Top EU bank will stop funding fossil fuel projects from 2021

Clay Curtis
November 17, 2019

The European Investment Bank (EIB) said on Thursday that it would stop funding fossil fuel projects at the end of 2021.

Germany, which was instrumental in watering down the first proposed policy, continued to earn opprobrium from climate change campaigners for its continued moves to save gas projects. As a part of this effort, the European Central Bank's (ECB) new president, Christine Legarde, has also promised to direct the ECB to focus more closely on climate-related risks in its stress tests for banks.

In comments following the decision, Nicholas Browne, research director at energy consultancy Wood Mackenzie, warned that the gas sector may not be able to rely on arguments promoting the combustion benefits of gas vs. coal and oil.

"However, with people-powered movements for climate action stronger than ever, the gas industry will face an uphill battle in using these EIB loopholes to get new projects funded by 2021". All public and private banks must now follow suit and end funding of coal, oil and gas to safeguard investments and tackle the climate crisis.

"We will stop financing fossil fuels and we will launch the most ambitious climate investment strategy of any public financial institution anywhere".

"This is an important first step - this is not the last step", the EIB's vice president, Andrew McDowell told reporters in a call.

Over the last five years, EIB has provided more than Euro 65 billion of financing for renewable energy, energy efficiency, and energy distribution.

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It also revealed it will work towards ensuring grid investment essential for new, intermittent energy sources like wind and solar as well as strengthening cross-border interconnections and increasing the impact of investment to support energy transformation outside the EU.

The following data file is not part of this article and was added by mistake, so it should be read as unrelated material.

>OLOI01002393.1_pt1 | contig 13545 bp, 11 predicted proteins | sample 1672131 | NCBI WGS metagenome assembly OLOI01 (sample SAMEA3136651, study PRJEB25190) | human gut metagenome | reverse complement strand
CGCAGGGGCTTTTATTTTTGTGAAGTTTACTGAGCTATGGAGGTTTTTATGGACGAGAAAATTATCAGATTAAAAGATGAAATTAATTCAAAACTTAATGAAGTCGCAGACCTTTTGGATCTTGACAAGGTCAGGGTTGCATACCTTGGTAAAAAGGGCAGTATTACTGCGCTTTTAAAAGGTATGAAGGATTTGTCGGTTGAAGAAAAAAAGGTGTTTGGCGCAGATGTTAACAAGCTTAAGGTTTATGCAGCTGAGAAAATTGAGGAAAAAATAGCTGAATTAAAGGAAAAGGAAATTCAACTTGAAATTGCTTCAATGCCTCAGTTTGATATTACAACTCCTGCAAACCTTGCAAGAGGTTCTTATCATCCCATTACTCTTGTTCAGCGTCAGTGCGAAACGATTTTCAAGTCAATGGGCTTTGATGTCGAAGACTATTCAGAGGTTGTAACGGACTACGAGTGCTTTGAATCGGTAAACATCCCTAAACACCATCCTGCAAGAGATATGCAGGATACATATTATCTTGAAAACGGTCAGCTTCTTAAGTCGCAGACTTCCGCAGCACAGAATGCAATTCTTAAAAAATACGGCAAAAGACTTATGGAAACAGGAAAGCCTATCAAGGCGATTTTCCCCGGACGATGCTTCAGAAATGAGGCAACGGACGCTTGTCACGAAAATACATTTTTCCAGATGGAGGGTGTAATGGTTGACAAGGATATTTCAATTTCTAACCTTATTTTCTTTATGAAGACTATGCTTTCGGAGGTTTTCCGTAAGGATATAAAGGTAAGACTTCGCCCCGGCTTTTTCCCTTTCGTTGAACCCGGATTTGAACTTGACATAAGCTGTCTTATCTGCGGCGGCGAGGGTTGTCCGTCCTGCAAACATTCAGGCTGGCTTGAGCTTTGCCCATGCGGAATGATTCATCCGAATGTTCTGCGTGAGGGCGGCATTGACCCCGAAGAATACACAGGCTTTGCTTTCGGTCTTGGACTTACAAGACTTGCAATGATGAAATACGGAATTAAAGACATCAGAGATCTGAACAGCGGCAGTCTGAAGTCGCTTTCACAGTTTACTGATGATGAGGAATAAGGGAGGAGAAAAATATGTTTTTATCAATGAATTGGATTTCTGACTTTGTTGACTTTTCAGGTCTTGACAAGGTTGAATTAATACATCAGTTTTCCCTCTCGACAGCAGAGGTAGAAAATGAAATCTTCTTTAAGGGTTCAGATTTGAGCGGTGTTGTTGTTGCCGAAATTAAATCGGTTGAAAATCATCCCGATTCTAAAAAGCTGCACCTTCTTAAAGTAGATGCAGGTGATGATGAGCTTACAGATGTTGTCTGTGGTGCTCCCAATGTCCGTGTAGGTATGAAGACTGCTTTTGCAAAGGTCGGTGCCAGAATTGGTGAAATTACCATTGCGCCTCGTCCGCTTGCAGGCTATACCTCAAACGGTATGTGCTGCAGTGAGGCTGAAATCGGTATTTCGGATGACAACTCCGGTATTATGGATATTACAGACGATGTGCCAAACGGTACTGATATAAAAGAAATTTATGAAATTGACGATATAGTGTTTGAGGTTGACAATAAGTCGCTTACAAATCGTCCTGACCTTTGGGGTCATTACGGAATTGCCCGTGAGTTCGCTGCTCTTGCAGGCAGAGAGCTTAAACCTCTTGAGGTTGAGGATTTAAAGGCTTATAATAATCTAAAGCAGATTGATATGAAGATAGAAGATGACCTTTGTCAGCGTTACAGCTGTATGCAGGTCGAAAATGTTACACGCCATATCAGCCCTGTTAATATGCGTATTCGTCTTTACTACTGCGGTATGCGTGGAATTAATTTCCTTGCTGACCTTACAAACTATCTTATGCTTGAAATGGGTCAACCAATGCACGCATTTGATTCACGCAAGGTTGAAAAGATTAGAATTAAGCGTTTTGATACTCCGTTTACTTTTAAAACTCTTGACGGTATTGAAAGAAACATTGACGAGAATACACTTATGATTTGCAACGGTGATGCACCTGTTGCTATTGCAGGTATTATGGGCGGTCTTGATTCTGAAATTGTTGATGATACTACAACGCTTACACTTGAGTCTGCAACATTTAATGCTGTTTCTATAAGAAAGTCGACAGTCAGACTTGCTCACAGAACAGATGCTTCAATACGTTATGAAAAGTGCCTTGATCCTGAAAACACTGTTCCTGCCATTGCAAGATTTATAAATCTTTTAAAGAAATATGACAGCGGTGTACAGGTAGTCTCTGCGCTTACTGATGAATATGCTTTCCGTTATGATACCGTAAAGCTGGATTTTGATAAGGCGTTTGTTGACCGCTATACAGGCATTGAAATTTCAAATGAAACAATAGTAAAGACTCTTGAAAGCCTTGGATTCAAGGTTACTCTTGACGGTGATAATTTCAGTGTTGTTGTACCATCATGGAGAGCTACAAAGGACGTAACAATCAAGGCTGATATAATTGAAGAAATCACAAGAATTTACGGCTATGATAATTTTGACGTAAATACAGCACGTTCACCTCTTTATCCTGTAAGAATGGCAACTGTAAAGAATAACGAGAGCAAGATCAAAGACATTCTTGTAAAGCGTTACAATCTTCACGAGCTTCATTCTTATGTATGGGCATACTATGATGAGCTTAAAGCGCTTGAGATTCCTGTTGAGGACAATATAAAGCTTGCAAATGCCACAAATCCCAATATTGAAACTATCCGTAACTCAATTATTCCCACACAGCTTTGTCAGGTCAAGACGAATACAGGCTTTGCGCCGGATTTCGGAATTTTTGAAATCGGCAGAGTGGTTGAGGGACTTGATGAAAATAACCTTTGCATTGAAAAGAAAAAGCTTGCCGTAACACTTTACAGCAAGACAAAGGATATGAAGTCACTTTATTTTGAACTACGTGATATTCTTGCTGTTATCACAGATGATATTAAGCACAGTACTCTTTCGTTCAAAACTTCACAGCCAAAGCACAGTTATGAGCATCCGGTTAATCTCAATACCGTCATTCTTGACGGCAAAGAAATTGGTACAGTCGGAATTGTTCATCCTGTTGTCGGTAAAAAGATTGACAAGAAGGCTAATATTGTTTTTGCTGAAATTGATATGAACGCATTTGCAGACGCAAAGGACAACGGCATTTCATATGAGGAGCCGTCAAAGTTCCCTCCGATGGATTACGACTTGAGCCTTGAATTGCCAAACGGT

"Climate is the top issue on the political agenda of our time.The EU bank has been Europe's climate bank for many years".

The ban will come into effect a year later than originally proposed after lobbying by European Union member states.

The European Investment Bank, the world's largest multilateral lender, had been criticised by climate groups for funding gas projects that potentially threatened the EU's commitment to the Paris climate goals.

A decision on fossil fuel funding was planned already last month, but was postponed due to divisions within the bloc.

Late past year, the World Bank announced a partnership with Canada and the United Kingdom to provide financing and technical support to developing countries "that have made a decision to transition away from coal and accelerate the uptake of cleaner sources of energy".

The EU executive estimates that high rolling friction can increase fuel consumption by up to 30 percent and more efficient tires could have the same effect as 4 million fewer cars on the roads. The bank allegedly wants to "set the standard" for what it meant for banks to be in agreement with the Paris climate agreement. "The gas lobby has unfortunately managed to get Germany and the European Commission to insert some loopholes into the policy, which leave the door open for funding of unsafe fossil gas projects." said Kate Cahoon, Germany Campaigner,

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